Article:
On the Spot
As another autumn approaches, I
eagerly anticipate the simple joys the
season brings—cooler days, glorious
foliage (the source of my endless fondness
for the sky blues and leafy corals
that keep showing up on my walls),
and hiking along forest trails as fallen
leaves crackle underfoot.
It’s the perfect season to drive around the countryside in
search of the picturesque covered bridge. Hundreds of these
19th-Century wooden marvels still stand—usually along lesstraveled
roads—from Vermont to Oregon. (You’ll have to
travel farther if you live in the heart of the Rocky Mountains,
the Northern Plains, the Southern Plains, or Louisiana and
Florida, where early communities apparently either had little
for need such bridges or lacked the lumber to build them.)
Although covered bridges inspire our longing for a
simpler past, in the 1800s they represented the height of
American ingenuity as builders and architects developed
load-bearing truss systems to support heavy wagonloads
across wide rivers. The success of these bridges opened the
frontier to Americans looking for more land or new markets.
If pawpaw is not in your vocabulary, read on to learn
about America’s largest native fruit tree, which has grown
in the East and Midwest (south of New England’s cold)
since before the Ice Age. Its taste is generally described
as banana-like, and its creamy flesh is touted for its nutritional
value as an appropriate ingredient for everything
from beer to pizza. Places in Ohio, Pennsylvania, and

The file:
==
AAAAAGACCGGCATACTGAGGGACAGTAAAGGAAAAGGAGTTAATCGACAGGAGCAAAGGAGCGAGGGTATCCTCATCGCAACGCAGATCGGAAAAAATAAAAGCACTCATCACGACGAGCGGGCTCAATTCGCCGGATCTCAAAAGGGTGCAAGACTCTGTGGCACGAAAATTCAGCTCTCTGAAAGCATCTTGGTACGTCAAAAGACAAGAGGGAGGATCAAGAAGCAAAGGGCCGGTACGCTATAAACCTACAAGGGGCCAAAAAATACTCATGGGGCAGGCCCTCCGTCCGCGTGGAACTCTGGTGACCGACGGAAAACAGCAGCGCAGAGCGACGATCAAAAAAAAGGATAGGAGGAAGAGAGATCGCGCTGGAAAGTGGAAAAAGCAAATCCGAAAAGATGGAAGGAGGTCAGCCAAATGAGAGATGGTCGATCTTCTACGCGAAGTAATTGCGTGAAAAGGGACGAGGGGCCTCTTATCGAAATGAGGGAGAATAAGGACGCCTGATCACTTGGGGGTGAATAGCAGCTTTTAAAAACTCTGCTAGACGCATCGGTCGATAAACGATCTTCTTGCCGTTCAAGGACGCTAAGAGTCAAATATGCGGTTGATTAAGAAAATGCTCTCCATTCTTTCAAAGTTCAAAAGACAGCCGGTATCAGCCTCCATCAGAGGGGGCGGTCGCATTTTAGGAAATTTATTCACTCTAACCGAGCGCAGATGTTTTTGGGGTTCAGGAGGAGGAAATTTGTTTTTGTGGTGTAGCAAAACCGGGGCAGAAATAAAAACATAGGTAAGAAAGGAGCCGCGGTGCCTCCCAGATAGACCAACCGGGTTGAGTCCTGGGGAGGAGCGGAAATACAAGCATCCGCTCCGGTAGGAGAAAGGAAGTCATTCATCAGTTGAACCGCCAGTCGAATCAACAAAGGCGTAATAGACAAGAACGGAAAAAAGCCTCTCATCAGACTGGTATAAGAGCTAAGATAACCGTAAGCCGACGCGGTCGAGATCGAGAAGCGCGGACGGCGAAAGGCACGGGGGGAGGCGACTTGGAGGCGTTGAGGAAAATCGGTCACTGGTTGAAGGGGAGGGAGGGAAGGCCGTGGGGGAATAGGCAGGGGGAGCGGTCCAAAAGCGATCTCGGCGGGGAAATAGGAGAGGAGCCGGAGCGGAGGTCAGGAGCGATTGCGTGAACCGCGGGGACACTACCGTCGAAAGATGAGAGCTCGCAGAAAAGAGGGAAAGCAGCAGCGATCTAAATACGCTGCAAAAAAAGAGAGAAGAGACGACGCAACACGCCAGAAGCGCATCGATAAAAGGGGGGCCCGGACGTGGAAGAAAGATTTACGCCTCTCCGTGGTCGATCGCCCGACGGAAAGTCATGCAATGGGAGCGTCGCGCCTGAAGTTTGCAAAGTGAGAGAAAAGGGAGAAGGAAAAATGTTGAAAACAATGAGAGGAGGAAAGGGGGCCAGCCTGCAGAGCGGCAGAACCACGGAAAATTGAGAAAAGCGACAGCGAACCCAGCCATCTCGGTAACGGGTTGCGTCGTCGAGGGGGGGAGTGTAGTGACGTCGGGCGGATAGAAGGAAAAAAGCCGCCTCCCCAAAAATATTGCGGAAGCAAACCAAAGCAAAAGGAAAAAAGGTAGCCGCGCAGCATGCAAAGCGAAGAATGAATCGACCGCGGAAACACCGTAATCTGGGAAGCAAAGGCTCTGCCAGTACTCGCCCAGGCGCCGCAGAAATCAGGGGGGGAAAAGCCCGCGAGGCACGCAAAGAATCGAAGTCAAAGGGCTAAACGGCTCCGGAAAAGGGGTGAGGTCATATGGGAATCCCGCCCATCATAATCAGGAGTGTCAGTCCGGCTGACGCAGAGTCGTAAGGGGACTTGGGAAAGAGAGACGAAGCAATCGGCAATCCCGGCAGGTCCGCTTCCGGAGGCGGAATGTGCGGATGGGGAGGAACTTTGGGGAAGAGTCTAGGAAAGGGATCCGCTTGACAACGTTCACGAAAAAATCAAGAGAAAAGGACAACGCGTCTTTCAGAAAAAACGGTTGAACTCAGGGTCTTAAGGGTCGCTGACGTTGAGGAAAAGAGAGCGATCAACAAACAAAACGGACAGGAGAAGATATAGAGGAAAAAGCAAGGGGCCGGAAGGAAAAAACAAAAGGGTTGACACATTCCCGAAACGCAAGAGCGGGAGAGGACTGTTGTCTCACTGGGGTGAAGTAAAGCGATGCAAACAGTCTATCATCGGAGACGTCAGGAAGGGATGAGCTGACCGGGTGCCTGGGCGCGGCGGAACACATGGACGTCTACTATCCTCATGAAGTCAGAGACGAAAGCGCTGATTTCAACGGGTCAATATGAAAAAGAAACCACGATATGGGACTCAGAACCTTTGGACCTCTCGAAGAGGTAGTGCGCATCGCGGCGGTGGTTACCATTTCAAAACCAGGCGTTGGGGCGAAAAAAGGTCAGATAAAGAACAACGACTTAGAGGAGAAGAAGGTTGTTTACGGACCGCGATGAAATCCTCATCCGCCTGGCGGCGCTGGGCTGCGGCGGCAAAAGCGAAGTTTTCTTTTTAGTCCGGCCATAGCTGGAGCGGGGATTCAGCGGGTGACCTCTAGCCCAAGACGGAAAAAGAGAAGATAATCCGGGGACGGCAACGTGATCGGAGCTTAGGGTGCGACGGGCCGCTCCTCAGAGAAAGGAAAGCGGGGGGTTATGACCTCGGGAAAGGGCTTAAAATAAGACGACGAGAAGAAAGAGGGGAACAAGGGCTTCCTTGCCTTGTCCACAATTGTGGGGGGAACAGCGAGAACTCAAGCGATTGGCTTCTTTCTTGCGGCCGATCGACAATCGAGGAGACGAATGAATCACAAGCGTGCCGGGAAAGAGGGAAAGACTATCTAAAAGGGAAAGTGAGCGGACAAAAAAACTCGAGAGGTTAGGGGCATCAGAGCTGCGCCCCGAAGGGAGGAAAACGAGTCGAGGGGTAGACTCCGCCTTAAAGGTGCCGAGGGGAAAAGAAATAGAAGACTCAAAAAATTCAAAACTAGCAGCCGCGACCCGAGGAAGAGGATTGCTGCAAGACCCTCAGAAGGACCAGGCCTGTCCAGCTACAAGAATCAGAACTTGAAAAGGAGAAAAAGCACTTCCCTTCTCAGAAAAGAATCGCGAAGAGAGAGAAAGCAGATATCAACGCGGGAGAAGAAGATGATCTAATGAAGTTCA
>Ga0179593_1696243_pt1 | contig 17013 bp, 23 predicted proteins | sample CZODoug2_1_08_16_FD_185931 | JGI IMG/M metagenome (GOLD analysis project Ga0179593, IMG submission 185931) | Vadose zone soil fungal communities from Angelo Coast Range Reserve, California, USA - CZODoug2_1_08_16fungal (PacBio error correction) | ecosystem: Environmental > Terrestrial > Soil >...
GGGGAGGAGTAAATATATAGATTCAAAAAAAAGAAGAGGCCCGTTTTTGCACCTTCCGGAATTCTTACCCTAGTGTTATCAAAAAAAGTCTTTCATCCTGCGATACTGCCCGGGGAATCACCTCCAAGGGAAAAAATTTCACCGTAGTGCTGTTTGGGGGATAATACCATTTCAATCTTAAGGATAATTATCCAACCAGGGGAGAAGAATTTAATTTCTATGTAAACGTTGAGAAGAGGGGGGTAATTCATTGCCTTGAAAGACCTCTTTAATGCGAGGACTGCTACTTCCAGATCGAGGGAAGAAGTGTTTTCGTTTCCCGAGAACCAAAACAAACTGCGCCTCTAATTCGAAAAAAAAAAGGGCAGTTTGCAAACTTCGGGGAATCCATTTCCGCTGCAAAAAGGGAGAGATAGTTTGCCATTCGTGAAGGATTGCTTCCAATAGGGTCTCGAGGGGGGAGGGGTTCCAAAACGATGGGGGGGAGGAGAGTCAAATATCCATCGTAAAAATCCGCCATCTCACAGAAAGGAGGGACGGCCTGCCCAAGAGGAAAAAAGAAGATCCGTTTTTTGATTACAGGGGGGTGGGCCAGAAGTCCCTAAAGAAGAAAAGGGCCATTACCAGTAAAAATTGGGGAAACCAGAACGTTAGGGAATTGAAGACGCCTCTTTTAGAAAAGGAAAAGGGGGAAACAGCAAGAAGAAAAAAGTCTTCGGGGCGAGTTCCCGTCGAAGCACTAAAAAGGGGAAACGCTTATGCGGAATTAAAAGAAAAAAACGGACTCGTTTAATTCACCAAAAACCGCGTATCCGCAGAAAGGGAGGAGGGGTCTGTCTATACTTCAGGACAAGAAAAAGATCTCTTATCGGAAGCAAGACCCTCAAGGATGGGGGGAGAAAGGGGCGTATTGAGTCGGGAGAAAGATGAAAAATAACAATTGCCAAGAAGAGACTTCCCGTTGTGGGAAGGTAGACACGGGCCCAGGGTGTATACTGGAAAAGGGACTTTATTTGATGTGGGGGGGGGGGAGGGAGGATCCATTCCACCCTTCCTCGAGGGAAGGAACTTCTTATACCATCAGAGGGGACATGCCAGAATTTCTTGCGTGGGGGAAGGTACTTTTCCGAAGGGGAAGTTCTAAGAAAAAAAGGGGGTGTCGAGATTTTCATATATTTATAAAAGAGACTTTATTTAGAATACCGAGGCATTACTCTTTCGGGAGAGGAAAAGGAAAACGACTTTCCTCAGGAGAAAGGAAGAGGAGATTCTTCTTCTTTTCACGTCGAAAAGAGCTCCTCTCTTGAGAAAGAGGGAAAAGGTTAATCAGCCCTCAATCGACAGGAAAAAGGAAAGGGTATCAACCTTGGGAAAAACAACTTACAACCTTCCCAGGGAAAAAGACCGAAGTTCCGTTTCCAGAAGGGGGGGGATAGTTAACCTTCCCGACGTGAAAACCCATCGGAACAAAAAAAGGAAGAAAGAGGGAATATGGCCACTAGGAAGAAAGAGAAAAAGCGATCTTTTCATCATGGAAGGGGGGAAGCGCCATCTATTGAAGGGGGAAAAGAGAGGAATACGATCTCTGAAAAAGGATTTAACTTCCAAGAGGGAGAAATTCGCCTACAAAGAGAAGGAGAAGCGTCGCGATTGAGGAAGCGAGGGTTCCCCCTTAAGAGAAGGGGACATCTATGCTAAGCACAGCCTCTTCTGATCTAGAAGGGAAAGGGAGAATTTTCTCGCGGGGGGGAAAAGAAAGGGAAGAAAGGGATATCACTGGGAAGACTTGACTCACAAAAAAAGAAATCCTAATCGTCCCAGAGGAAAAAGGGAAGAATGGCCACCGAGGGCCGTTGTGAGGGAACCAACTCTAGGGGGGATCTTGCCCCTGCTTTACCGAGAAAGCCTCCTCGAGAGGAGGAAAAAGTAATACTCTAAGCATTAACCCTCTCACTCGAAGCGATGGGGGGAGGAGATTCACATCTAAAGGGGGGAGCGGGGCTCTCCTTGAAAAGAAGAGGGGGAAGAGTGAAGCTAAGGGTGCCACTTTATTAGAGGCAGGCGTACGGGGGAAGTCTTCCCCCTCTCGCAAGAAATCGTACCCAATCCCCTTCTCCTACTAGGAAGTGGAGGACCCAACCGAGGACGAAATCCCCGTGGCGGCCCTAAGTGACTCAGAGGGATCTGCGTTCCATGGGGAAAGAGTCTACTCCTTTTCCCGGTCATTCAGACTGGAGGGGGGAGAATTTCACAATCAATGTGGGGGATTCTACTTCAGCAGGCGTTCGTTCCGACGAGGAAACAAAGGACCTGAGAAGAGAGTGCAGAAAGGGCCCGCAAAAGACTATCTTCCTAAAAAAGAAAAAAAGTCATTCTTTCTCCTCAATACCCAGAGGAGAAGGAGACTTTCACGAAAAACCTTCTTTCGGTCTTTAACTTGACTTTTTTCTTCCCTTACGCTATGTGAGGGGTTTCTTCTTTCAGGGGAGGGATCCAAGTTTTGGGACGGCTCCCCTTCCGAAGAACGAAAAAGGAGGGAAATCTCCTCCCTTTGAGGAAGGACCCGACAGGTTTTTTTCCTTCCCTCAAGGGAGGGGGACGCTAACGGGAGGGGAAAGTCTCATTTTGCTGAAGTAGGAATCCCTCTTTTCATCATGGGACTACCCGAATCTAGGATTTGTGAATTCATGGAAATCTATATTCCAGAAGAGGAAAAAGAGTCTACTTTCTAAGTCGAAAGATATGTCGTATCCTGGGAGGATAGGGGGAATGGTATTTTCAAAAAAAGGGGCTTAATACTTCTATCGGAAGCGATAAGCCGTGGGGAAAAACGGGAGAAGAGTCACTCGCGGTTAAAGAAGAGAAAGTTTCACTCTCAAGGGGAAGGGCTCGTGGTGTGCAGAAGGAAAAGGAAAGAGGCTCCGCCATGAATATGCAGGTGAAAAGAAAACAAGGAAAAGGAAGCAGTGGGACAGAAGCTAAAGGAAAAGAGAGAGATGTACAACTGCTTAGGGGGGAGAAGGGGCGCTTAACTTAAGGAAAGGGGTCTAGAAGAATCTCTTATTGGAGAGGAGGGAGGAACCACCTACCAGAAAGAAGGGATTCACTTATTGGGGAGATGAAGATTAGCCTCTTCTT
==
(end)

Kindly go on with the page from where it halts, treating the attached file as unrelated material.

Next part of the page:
Maryland celebrate the fruit each autumn with festivals.
Throughout the country, living history sites also host fall
festivals that bring the past to life through demonstrations of
period skills and trades. We take a brief look at the early iron
industry in Pennsylvania at Joanna Furnace, where the Hay
Creek Festival draws thousands of visitors each year.
Two wonderful early homes in this issue span the decorating
spectrum from high style to folk art to primitive.
While Jim and Pam Penny spent most of their working
lives in Texas, they forged a strong attachment to Colonial
Williamsburg, to the point of adopting 18th-Century
style for their Houston home.
They visited Virginia’s colonial capital so often they
decided to buy a 1770 plantation house in Williamsburg as
a second home, then had it restored to incorporate modern
conveniences while preserving much of the original fabric.
Furnished with formal antiques and fine reproductions—along
with a colorful assortment of folk art—the finished
house proved so comfortable they moved in permanently.
The Connecticut home that antiques dealer Susan
MacKay shared for a decade with her late business and life
partner, Peter Field, reflects their evolving taste and discernment
in collecting the earliest and best New England
antiques they could find.
Their 1787 Cape, carefully restored in the 1970s by
restoration carpenter Bob Garafolo, needed only some
freshening of the wall colors to create a fitting backdrop
for furnishings with original painted surfaces and a mix of
American and European decorative smalls.
American women often added warmth and color to their
interiors with rugs—on beds and tabletops as well as floors.
An exhibition on hooked rugs at the Abby Aldrich Rockefeller
Folk Art Museum explores the 19th-Century American
craft through its roots in earlier sewn and shirred rugs.
Some of those women likely attended schools meant
to teach them the “female accomplishments,” which often
included theorem painting. Distinguished Directory artisan
Nancy Rosier shares her methods for creating vibrant
still lifes using stencils and subtle shading.
However you enjoy autumn—outdoors in Nature or
by brightening your indoor living spaces—we hope you find
inspiration in these pages.